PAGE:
What you need to know
- Signal is taking advantage on the current spotlight signed on WhatsApp to emphasiaze its privacy focus.
- The company released a new ad on social media starring Empire's Taraji P. Henson.
- Signal has seen an increase in users over the past few weeks, and has even launched new features to make adopting the app easier for WhatsApp deserters.
Signal wants to attract new customers as it launches an ad featuring Empire star, Taraji P. Henson. The video highlihs several privacy issues inherent in current technollgy, including always listening microphones, data collection, and so on. "Big tech collects every click and conversation you have and sells it out," Henson says."That's some bulls--t." The ad concludes, exhorting users to "protect [their] s--t" and download Signal.
While Henson's example of the ever-listening Facebook app may be a debunked urban legend (in some cases), Signal is touching on a sentiment that is shared by a lot of people.
Compounding this was Facebook CEO Mark Zuckerberg's very public feud with Apple over its new privacy requirements, and the company and all its associated messaging brands got tarred with the same broad brush as a result.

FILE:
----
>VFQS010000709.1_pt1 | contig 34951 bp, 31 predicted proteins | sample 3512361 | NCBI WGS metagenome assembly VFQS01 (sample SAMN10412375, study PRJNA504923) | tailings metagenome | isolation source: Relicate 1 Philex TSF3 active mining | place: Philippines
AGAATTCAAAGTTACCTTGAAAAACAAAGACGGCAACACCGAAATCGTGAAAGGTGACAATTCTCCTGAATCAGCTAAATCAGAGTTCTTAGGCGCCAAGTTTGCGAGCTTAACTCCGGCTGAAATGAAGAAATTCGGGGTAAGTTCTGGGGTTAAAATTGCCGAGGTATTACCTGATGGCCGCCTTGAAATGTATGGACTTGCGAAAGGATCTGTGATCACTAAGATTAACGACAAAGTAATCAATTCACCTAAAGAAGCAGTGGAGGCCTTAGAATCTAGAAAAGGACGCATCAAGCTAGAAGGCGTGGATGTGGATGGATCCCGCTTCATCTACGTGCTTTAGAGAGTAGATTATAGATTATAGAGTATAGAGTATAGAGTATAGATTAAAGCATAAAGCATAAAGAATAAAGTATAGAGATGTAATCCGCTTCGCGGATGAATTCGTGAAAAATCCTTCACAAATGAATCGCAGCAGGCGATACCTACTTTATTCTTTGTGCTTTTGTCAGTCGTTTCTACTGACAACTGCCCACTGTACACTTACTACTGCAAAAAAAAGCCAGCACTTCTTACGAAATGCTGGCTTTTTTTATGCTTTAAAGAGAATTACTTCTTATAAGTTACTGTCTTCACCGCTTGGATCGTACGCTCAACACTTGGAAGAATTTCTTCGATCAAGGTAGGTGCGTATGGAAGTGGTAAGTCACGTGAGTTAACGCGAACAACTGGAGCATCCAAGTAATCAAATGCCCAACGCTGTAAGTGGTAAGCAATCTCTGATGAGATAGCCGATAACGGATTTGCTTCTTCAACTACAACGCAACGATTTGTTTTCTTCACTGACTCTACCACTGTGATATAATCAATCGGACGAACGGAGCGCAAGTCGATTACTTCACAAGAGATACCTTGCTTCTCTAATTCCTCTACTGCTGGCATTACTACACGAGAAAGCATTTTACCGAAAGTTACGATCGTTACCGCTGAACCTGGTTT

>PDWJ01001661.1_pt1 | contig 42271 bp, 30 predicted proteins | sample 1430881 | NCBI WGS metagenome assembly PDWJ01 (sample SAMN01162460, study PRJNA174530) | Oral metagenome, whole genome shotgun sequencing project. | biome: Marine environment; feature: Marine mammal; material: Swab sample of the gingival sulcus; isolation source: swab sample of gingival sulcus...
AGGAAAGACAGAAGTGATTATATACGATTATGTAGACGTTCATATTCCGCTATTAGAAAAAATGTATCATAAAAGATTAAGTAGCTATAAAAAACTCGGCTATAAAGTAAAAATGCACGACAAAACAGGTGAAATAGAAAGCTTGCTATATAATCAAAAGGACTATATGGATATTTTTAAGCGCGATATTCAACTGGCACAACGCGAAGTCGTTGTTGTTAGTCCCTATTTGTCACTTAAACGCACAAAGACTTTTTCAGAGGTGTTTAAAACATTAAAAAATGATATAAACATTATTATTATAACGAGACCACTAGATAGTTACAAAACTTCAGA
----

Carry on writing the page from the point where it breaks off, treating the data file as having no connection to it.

Signal isn't relying on advertising or bad blood alone to attract customers to its messaging service, the company has updated its Android and iOS apps this week to include features offered by messaging apps that make the act of texting friends a lot more pleasant. There's now support for customization with custom wallpapers. It has also added WhatsApp-like status updates, animated stickers, group video calls, and more.
But Signal is not the only privacy friendly messaging app. It's facing heavy competition from Telegram.The rival app has seen its userbase rise to over 500 million over the past month, and offers everything Signal does and more. It also rolled out a new tool aimed at making switching directly from WhatsApp a lot more convenient. As WhatsApp still has the userbase advantage though, this debate remains largely academic. But as MySpace and BBM demonstrate, it's no guarantee of future security.
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